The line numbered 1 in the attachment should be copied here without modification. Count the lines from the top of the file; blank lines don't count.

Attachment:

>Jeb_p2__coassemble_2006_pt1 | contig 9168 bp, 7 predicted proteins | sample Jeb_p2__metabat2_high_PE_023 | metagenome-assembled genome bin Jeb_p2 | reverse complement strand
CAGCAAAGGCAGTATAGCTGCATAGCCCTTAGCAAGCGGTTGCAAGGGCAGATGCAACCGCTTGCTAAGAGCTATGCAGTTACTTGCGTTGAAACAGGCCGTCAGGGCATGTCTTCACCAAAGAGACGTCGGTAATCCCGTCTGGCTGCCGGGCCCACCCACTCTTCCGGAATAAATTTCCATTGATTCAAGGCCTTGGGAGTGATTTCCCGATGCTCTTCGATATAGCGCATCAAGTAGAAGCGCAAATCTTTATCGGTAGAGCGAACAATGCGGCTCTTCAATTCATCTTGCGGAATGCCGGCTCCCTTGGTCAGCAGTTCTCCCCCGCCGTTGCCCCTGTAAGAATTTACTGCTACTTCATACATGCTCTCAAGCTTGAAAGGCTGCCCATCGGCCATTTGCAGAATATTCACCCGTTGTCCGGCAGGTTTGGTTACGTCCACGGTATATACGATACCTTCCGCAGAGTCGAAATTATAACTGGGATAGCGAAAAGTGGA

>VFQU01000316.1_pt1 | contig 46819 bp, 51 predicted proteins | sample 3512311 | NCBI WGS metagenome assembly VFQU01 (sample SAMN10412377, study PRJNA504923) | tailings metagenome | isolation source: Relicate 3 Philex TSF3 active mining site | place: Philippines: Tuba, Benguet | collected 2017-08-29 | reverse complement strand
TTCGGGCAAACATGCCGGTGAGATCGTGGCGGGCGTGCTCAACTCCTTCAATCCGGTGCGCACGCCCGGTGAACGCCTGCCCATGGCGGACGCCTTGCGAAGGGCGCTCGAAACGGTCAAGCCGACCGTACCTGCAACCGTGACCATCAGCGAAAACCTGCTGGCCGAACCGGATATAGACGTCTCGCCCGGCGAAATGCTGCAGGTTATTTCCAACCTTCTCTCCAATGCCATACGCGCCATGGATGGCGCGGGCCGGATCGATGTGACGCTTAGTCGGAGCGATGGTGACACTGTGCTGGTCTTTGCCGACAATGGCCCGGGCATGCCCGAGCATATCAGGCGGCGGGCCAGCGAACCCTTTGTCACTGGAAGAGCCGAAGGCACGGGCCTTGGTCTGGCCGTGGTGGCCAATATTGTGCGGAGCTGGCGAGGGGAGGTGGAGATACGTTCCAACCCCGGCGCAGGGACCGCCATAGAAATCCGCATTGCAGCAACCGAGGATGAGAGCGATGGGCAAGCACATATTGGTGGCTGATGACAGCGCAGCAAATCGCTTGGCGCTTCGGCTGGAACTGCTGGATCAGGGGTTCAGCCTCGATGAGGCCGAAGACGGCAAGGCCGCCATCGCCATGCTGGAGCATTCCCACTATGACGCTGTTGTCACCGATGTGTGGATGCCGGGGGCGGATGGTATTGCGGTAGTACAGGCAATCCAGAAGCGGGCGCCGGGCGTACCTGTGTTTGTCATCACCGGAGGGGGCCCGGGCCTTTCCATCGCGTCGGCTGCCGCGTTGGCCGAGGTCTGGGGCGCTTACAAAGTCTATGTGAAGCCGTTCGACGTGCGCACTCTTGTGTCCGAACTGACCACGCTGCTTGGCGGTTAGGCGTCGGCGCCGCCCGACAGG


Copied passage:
>Jeb_p2__coassemble_2006_pt1 | contig 9168 bp, 7 predicted proteins | sample Jeb_p2__metabat2_high_PE_023 | metagenome-assembled genome bin Jeb_p2 | reverse complement strand